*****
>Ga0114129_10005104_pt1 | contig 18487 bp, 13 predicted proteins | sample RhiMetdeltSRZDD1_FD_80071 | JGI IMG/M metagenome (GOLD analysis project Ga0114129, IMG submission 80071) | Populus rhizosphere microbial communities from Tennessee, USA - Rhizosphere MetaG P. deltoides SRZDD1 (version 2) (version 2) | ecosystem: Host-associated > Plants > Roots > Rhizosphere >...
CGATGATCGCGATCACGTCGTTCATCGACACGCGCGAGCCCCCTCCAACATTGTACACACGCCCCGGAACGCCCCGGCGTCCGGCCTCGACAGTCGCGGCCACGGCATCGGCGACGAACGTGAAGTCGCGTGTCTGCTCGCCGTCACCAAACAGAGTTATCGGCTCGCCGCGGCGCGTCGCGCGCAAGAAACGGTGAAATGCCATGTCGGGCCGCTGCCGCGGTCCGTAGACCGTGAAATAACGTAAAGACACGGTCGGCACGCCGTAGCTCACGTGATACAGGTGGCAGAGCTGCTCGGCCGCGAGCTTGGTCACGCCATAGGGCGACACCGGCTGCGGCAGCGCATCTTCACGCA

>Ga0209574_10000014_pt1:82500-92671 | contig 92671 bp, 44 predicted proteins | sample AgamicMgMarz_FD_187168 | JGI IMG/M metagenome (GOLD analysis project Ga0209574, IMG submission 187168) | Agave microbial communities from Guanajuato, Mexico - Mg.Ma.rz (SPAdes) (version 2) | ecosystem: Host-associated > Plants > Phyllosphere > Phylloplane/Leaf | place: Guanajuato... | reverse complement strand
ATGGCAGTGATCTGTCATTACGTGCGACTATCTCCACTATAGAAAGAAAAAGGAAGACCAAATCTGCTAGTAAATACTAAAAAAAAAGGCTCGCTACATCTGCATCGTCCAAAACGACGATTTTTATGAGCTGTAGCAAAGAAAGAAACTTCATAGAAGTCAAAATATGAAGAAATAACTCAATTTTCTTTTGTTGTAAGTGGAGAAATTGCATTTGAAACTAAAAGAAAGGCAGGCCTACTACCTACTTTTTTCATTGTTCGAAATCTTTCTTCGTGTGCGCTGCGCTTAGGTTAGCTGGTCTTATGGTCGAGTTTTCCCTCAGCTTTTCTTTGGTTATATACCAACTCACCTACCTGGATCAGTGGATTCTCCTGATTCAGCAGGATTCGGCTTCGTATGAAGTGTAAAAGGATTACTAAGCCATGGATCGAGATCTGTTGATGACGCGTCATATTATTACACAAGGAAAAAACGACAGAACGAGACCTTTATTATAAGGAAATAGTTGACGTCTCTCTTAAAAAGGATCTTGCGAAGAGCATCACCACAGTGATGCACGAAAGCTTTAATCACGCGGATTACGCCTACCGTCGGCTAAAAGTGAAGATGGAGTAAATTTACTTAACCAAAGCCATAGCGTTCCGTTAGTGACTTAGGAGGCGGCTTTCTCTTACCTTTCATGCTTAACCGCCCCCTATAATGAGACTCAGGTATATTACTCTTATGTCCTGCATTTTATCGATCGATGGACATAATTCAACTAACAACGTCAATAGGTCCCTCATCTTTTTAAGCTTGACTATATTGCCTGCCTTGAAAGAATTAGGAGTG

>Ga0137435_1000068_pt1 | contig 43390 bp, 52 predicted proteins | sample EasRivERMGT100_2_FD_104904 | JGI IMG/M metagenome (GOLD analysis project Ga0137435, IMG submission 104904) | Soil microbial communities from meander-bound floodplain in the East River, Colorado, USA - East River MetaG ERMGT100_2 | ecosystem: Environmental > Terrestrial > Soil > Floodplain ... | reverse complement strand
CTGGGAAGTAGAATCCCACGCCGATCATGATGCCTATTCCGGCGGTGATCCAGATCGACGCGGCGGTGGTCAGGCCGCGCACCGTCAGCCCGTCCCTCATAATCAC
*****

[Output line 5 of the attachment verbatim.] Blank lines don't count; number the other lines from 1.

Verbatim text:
>Ga0137435_1000068_pt1 | contig 43390 bp, 52 predicted proteins | sample EasRivERMGT100_2_FD_104904 | JGI IMG/M metagenome (GOLD analysis project Ga0137435, IMG submission 104904) | Soil microbial communities from meander-bound floodplain in the East River, Colorado, USA - East River MetaG ERMGT100_2 | ecosystem: Environmental > Terrestrial > Soil > Floodplain ... | reverse complement strand